Have A Very Merry Sustainable Christmas

Have A Very Merry Sustainable Christmas
For many, Christmas is a time for splendour and splurging and the party season can be an excuse to shop 'til we drop, filling our bags with everything from food and festive decorations to toys and pine trees.
More and more however, attitudes towards consumption are changing and people are exploring sustainable and eco-friendly alternatives throughout this period of overindulgence. For festive aficionados, wanting to do their bit for our planet, here are our tips for a very merry, sustainable, Christmas.
Greener gifts
Alongside the delicious feast, unwrapping presents on a cold winter's morning is an exciting moment on Christmas Day. Whether gathered around the tree or huddles in front of the fire, seeing the joy on your loved one's face as they tear open their gift is a priceless memory we all cherish. That experience could still be the same with homemade, sustainable or eco-friendly presents.
Gifts that you've had handcrafted such as pompom bunting, knitted hats, scarves or gloves, are a sweet yet cost-effective present that can be easily created while enjoying some festive films in the lead up to Christmas. There's no need to be an expert either, as you can easily hop on YouTube to find a tutorial to guide you through.
Even if you're not the crafty type, it's important to think carefully about what materials you're buying and where you're buying them from. Recycled textiles or organic cotton are ideal for making your own gifts, but when purchasing ready-made presents like throws or pillows, take a look at the item's tag for extra information. You'll find some perfect eco-friendly gifts on sites like Etsy and best of all, purchasing from somewhere like this means you're supporting small businesses and craftspeople - look out for your local Christmas markets too for some truly unique finds that will help those independent traders near you.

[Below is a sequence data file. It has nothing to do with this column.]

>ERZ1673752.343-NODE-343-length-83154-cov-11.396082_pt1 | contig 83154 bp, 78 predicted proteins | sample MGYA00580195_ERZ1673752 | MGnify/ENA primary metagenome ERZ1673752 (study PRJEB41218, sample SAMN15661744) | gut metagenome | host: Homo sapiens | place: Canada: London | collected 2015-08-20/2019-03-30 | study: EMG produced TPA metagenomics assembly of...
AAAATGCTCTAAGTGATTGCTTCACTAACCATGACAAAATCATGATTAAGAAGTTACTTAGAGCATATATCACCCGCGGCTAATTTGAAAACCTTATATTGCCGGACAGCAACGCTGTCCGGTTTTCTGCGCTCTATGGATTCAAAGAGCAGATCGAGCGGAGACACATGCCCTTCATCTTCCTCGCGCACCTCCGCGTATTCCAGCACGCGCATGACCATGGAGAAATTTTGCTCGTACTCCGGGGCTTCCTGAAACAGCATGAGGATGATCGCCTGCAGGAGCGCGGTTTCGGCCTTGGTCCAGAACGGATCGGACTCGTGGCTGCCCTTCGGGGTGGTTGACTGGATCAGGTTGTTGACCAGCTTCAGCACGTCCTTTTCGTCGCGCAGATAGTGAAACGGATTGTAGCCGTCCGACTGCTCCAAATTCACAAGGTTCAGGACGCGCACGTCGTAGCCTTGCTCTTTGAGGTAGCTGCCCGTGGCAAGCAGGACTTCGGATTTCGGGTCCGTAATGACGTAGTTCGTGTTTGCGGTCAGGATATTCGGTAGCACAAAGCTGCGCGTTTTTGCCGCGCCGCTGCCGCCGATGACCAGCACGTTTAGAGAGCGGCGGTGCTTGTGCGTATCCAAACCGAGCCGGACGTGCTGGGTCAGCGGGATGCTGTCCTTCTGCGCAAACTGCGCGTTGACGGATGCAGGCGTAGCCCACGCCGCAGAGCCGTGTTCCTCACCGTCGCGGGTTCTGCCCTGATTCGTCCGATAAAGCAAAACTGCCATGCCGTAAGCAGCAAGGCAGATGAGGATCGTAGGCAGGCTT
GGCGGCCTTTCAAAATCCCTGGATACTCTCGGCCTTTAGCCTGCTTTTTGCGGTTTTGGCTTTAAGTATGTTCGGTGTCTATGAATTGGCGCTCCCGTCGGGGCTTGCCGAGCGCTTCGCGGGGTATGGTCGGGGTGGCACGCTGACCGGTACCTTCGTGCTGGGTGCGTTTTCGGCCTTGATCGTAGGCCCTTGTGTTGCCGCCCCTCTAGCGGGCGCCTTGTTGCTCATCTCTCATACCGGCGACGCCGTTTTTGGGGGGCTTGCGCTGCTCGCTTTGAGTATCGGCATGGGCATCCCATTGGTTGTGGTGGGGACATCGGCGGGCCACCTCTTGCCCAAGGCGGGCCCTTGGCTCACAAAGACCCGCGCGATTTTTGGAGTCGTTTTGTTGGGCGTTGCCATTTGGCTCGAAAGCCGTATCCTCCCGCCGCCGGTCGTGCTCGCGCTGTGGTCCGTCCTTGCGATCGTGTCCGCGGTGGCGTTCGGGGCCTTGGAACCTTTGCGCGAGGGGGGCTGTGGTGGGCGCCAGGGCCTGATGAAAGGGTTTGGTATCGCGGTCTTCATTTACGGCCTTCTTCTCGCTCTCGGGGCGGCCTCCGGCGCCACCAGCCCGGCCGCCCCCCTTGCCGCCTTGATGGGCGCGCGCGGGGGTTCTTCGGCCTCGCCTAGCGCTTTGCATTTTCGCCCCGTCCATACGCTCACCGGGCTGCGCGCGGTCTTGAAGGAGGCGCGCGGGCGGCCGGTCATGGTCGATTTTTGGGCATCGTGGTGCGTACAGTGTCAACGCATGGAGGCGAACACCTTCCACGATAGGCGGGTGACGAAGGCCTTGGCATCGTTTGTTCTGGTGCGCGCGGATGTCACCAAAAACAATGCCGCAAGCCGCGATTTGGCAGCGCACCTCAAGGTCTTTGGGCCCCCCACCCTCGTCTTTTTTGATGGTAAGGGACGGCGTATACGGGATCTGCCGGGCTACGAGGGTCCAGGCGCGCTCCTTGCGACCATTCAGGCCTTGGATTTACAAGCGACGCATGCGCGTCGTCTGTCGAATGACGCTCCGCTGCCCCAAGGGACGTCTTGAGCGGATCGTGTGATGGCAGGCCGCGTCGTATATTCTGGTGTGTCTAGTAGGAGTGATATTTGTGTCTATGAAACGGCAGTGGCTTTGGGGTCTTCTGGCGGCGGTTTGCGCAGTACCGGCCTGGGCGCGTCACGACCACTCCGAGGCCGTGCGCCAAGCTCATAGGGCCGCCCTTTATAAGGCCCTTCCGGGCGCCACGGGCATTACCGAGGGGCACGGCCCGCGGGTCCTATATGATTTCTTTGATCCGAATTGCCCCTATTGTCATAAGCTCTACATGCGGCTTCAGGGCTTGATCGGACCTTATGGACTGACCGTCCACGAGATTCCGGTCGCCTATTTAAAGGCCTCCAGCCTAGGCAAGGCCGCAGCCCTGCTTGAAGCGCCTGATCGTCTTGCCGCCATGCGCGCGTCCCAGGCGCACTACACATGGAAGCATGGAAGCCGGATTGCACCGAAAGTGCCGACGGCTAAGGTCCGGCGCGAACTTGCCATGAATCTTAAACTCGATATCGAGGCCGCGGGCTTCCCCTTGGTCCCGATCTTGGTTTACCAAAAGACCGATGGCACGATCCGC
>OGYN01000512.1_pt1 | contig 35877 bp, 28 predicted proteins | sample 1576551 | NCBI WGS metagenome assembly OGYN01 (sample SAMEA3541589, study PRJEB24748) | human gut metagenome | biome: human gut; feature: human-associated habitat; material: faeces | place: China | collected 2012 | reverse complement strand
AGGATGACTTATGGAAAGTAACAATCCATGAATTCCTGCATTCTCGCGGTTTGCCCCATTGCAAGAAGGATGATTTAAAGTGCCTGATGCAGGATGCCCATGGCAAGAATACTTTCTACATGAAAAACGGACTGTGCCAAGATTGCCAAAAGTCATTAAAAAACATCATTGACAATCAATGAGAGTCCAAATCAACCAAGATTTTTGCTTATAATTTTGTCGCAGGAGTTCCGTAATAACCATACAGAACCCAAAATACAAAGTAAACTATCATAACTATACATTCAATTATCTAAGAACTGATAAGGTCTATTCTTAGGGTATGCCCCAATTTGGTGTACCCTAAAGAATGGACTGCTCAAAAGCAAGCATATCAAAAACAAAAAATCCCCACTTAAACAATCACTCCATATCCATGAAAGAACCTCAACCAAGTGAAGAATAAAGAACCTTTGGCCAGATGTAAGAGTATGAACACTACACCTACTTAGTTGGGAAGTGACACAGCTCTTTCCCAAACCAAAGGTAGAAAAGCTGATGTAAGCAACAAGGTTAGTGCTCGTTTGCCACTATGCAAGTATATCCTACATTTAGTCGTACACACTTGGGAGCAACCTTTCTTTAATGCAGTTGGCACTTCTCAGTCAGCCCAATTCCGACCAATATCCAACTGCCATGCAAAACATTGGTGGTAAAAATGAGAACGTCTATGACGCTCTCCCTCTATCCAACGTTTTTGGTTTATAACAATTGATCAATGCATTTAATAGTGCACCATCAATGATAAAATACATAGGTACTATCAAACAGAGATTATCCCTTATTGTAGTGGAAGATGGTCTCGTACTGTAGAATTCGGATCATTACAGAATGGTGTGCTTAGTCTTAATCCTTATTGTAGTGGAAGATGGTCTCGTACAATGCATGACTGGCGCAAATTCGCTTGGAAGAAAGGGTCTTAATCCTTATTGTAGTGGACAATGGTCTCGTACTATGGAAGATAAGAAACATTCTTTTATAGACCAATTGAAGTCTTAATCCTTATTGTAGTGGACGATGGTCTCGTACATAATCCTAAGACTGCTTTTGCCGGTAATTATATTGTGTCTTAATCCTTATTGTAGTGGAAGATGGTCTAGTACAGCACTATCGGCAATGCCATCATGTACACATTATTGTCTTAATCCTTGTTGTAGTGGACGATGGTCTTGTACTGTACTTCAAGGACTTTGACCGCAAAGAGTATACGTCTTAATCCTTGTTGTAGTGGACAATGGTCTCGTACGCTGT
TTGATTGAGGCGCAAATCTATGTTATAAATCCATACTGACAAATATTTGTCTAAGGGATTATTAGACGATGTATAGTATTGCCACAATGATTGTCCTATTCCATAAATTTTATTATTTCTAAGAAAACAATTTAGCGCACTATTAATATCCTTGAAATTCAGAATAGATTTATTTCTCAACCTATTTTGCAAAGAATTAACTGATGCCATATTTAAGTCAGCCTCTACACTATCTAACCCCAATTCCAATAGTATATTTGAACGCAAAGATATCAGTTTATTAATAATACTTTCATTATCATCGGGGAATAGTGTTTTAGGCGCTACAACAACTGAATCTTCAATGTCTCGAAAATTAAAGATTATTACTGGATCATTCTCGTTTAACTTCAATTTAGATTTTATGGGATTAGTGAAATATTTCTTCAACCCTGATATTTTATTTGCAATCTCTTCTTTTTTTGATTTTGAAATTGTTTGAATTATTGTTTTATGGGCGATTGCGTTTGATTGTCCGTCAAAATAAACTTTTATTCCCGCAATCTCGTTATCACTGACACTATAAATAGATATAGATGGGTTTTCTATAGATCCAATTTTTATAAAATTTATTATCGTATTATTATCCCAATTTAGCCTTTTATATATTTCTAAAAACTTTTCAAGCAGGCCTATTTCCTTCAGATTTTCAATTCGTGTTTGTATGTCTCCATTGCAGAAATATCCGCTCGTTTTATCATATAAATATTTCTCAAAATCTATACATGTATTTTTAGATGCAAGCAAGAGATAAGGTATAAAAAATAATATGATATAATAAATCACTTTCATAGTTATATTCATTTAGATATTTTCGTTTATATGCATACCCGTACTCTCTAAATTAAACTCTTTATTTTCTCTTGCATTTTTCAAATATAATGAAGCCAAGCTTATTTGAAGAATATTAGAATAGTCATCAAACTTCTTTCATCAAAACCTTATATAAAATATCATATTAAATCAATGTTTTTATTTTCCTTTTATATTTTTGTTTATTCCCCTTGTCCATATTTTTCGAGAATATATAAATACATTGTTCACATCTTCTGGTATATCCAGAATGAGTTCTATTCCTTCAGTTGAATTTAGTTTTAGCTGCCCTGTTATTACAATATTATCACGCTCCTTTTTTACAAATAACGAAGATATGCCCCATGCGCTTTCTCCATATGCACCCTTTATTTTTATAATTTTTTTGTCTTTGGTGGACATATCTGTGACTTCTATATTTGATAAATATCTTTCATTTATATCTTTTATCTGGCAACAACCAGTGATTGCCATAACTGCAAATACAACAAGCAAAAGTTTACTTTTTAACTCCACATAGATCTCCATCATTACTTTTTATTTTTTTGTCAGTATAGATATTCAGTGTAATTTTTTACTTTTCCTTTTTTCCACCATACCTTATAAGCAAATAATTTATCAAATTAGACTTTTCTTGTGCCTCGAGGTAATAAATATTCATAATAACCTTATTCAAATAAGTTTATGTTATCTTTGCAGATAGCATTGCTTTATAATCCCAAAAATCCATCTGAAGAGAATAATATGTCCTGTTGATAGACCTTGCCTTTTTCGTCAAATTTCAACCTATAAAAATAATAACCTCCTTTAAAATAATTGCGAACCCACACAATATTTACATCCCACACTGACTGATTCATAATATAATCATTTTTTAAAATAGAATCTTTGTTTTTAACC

Re-think your wrap
A quiet evening at home wrapping presents is a wonderful way to spend a winter weekend. With a mulled wine in one hand and some festive music playing in the background, you can while away the hours wrapping the gifts you've collected over the Christmas build-up. 
A lot of attention can go into wrapping, with some presents adorned with oversized ribbons, stickers and tinsel but did you know that shiny wrapping paper can't be recycled? Instead, opt for brown paper or used newspapers tied together with brown ribbon. This eco-friendly way to wrap will give your gifts a natural and authentic style, mimicking a traditional Christmas look. You could even attach some dried orange slices or cinnamon sticks on top of the parcels to still ensure your gifts are decorative. 
Twinkling lights
Over the Christmas period, our homes can look like Santa's Grotto, with lights twinkling in every corner of the room. But during this busy time it can be easy to forget to switch them off, leaving them on throughout the night and while we're away at work, which can waste a lot of electricity. 
Opting for LED Christmas lights uses less energy ans they're far more durable and long-lasting than incandescent lights too. They also don't burn out and don't get as hot, so they're a lot safer for our homes. 
Festive leaftover feast
With so many family gatherings and visits from friends and neighbours, it can be hard to do anything but eat; continually dishing out cheese boards, trifles and mince pies aplenty. For a long time, Christmas has been a period of over-eating, with millions of Brits throwing away an estimated 270,000 tonnes of food waste each year - that's two million turkeys, five million Christmas puddings and over 74 million mince pies. 
Instead of throwing away the food that gets left behind, whip up some delicious leftovers - everything from roast beef or turkey curries to trifles made of crumbled mince pies can be enjoyed from your Christmas dinner over spill. For unopened store-cupboard items you bought for the festive season, including canned fruits, why not box them up and take them to your nearest food bank?
Do you have any sustainable Christmas tips? Share them with us on our Twitter.